Salyukov Confirms Corrections to Armed Forces’ Structure

Publication: Eurasia Daily Monitor Volume: 15 Issue: 38

Commander of the Russian Ground Forces, Colonel General Oleg Salyukov (Source:

Several statements and interviews from Russia’s military top brass, especially marking the fifth anniversary of the appointment of Sergei Shoigu as minister of defense in November 2012, note the effort to reintroduce a number of divisions to the order of battle (OOB). These structural-level changes appear to mark a departure from Anatoly Serdyukov’s (defense minister in 2007–2012) reforms to move the OOB to a brigade-based model. The reappearance of divisions in the Ground Forces has also been interpreted as a sign that the General Staff is preparing to conduct “large-scale” warfare against a conventional enemy. This interpretation seems to fit with the idea that the Russian military is preoccupied with confronting a threat from the North Atlantic Treaty Organization (NATO). However, some of the details around the move to reintroduce divisions to the OOB, as well as the locations of these formations, point to Moscow preparing for long-term conflict in Ukraine, replete with a range of escalation options (see EDM, March 6, 2018; TASS, December 22, 2017).

In an interview with Krasnaya Zvezda, the commander-in-chief of the Ground Forces, Colonel General Oleg Salyukov, touched on the underlying thinking involved in these changes. He noted that during Shoigu’s leadership, a number of combined-arms brigades were reorganized into divisions. Salyukov referred to seven divisions across three military districts, before noting that these can increase firepower and strike over a broader front. Salyukov denied any intention to move entirely away from a mainly brigade-based OOB (Krasnaya Zvezda, March 7).

Among these seven recreated divisions, four are located in the Western Military District (MD): the 2nd (Taman) Motorized Rifle Division—Kalininets, the 4th (Kantemir) Tank Division—Naro-Fominsk, the 3rd Motorized Rifle Division—Valyuki, and the 144th Motorized Rifle Division—Klintsy. Two are in the Southern MD and one in the Central MD: the 150th Motorized Rifle Division—Kadamovskiy and the 42nd Motorized Rifle Division—Khankala (Southern MD), as well as the 90th Tank Division—Chebarkul (Central MD). Two more divisions are under construction in the Southern MD, scheduled for completion by the end of 2018; therefore, the overall plan for the reformed divisions is four deployed in each of the Western and Southern MDs, with one in the Central MD (see EDM, January 9, 2018; April 25, 2017).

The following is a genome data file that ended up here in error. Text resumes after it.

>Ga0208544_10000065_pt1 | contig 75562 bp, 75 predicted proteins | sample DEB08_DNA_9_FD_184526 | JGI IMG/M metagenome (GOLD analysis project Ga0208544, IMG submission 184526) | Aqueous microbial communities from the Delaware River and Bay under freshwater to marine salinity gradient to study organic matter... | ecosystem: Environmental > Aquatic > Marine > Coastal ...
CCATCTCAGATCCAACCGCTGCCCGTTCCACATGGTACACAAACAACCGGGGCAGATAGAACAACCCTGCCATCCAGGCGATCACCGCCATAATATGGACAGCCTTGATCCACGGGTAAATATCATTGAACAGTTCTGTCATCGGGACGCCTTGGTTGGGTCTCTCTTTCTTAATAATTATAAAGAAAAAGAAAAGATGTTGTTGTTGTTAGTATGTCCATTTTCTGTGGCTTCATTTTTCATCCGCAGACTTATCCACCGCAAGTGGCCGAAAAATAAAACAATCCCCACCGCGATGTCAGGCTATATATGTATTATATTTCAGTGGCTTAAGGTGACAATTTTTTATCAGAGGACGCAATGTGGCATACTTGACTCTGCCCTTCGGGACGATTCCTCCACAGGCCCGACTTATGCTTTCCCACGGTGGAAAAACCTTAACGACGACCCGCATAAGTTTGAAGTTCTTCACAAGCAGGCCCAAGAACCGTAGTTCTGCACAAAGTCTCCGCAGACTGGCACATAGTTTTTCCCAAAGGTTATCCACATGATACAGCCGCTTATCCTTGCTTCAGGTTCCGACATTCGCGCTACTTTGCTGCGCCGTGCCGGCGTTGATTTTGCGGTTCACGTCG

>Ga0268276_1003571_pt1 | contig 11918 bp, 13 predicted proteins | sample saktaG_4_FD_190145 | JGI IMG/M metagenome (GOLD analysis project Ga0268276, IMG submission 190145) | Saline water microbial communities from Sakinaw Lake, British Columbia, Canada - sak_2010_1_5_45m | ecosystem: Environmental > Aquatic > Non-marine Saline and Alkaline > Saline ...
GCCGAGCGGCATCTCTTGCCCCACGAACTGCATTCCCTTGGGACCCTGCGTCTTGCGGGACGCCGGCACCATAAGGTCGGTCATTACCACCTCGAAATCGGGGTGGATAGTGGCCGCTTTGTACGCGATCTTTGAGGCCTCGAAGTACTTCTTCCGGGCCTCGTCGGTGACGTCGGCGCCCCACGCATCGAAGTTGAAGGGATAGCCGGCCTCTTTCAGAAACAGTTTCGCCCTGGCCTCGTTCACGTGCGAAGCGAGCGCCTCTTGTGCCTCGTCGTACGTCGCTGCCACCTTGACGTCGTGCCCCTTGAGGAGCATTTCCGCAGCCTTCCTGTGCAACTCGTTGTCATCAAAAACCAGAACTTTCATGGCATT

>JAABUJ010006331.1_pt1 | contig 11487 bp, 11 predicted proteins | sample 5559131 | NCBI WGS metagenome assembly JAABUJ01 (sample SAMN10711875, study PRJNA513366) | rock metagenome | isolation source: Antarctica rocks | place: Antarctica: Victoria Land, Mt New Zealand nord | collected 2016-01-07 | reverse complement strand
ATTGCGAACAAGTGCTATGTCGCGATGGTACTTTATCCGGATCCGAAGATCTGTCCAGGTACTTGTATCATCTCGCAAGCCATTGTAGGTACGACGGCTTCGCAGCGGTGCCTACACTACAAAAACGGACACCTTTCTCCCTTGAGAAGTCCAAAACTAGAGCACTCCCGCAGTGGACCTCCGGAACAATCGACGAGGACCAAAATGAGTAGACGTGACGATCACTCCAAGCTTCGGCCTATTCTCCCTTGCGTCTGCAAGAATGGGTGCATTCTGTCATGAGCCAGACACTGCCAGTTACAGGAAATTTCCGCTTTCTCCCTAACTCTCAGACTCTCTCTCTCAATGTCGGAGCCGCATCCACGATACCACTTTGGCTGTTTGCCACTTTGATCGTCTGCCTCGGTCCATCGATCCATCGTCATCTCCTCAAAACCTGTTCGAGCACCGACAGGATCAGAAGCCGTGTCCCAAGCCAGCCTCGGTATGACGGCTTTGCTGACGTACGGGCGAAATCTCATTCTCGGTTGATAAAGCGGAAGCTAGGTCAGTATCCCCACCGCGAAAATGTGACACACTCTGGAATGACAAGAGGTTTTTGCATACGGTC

Salyukov explained that the divisions provide important experience for commanders in controlling larger formations, while the brigades afford a level of mobility. Although he made no mention of the battalion tactical groups that now feature as a permanent set of structures in the Ground Forces’ OOB, Salyukov described this mix of divisions and brigades as a “balanced groups of forces” (sbalansirovannyye gruppirovki voysk). This concept appears to encapsulate a more balanced approach to force structure than the defense ministry pursued during the reforms of 2008–2012. While there was much dispute in the General Staff concerning the utility of “heavy” combined-arms brigades, with efforts to remodel the organic brigade structures to allow for more firepower, the reintroduction of a small number of divisions seems to address this perceived deficiency. It also facilitates improved command and control of large force groupings, drawing upon lessons from the periods of the force buildup of troops close to Ukraine (Krasnaya Zvezda, March 7).